According to a Monday report by the Associated Press, the NFL is considering moving the upcoming football game between the Dolphins and Buccaneers because of Hurricane Irma. The game would either be held at a different location or be bumped up to an earlier date.
The game is currently scheduled for Sunday at 1 p.m. EST; moving it up to either Thursday or Friday is an option being discussed. However, according to the AP's anonymous source, this decision would have to be made by Tuesday at the latest, considering all the logistics involved. Both the NFL and competing teams will be involved in the decision-making.
The Dolphins and Buccaneers reportedly prefer not to reschedule the game to their bye week (week off) in November, which they share, since this would mean 16 weeks of consecutive play. When asked about this possibility, Buccaneers coach Dirk Koetter said, "What do you think? Nobody wants that. No one wants to play 16 straight. Again, they're not asking my opinion, but I'm sure they realize that."
The league itself has yet to give concrete information about the game. "We will monitor the situation throughout the week and remain in close communication with both clubs and local officials," said NFL vice president of football communications Michael Signora.
The AP asked both team coaches about the possible changes. "They've just told us that they've started their preparations and they're working on multiple contingency plans, too numerous to mention," said Koetter. "Again, it's premature. It is a possibility, and they're working on it."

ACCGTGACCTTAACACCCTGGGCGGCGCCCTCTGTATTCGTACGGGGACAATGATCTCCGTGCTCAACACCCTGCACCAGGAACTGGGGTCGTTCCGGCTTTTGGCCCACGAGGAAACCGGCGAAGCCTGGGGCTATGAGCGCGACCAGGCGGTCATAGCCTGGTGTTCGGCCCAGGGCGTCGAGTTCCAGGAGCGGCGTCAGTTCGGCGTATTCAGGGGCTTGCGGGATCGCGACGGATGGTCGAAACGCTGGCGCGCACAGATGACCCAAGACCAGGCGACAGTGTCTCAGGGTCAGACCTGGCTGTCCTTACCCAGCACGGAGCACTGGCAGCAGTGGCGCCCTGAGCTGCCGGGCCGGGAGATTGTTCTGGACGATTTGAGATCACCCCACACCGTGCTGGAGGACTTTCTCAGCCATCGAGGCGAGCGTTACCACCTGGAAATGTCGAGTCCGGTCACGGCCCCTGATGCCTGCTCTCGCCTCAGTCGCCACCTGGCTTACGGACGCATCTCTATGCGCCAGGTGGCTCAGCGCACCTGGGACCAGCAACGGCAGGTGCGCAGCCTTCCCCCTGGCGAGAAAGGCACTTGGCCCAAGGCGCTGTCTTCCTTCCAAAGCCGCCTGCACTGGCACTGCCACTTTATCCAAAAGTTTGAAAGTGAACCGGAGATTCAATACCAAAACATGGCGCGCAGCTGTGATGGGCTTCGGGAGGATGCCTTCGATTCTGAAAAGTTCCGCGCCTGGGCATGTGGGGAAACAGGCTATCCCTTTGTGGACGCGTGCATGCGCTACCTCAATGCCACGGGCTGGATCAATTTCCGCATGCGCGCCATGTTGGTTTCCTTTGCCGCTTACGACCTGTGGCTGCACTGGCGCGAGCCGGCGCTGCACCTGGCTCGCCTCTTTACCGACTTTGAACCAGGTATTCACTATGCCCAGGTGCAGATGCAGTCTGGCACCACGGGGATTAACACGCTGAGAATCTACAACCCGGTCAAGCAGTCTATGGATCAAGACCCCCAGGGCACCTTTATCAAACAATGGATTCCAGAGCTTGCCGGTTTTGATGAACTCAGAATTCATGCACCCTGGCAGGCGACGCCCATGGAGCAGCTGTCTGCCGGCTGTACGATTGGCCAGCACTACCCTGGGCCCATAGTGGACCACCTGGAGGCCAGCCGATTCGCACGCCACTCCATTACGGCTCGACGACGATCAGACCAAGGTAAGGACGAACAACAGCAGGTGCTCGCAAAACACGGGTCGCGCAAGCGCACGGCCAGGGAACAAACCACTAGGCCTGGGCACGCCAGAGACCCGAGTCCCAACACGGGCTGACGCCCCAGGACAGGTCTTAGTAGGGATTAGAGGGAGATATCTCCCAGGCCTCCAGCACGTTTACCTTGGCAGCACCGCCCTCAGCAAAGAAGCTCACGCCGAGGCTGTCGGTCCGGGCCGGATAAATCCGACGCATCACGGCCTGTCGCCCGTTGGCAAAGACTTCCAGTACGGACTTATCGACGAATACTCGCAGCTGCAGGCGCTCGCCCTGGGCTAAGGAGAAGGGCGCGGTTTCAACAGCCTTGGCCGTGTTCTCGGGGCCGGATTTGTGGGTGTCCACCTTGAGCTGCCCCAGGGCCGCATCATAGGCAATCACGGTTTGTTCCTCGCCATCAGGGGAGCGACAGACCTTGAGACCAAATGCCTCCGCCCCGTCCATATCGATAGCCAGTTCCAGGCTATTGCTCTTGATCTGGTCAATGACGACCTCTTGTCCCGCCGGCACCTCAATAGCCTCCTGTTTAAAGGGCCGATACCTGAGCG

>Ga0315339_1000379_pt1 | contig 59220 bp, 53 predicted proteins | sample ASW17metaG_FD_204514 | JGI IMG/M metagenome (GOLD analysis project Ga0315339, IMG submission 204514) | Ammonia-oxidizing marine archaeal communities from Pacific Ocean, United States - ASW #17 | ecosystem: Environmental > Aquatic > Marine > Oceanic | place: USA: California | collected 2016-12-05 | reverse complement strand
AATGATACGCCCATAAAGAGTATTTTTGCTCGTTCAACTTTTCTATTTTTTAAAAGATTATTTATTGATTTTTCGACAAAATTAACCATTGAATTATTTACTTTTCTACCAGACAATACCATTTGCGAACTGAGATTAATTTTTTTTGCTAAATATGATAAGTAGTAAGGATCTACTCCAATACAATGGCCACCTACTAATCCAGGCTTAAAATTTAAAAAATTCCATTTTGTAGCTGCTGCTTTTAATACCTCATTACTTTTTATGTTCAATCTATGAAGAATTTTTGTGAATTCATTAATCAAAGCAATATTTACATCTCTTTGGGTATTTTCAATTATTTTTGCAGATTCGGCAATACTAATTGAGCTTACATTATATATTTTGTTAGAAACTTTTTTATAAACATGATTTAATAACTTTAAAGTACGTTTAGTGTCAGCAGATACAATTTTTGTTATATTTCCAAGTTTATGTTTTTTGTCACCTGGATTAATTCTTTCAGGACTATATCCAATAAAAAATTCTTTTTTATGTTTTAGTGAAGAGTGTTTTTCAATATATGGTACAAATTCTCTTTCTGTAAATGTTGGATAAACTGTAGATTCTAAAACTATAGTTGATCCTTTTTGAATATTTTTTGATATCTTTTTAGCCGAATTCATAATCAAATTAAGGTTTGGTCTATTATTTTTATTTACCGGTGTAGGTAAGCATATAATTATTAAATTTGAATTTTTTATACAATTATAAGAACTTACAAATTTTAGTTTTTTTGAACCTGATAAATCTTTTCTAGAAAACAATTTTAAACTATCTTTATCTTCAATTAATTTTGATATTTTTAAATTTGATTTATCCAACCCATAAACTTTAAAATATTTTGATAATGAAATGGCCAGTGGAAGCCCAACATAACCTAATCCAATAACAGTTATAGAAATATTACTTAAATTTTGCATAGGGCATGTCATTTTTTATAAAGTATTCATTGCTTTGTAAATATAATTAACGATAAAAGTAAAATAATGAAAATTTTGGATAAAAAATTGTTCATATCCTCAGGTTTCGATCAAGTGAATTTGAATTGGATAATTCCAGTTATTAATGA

"They tell us when to play and show up," said Dolphins coach Gase. "We just kind of wait and see right now."
Last week, the Houston Texans and Dallas Cowboys were forced to relocate a preseason game to Arlington in response to Hurricane Harvey. The game was ultimately canceled altogether. Because it's not a preseason game, the dilemma the Dolphins and Buccaneers are currently facing is a bit more difficult.
Hurricane Irma was upgraded to a category 4 storm on Monday and is expected to hit several Caribbean islands on Tuesday and Wednesday. Whether or not Irma will impact the U.S. East Coast has yet to be conclusively determined, but all 67 counties in the state of Florida have been declared to be under a state of emergency by Gov. Rick Scott.
“Hurricane Irma poses a severe threat to the entire State of Florida and requires that timely precautions are taken to protect the communities, critical infrastructure, and general welfare of this State,” read the governor's executive order.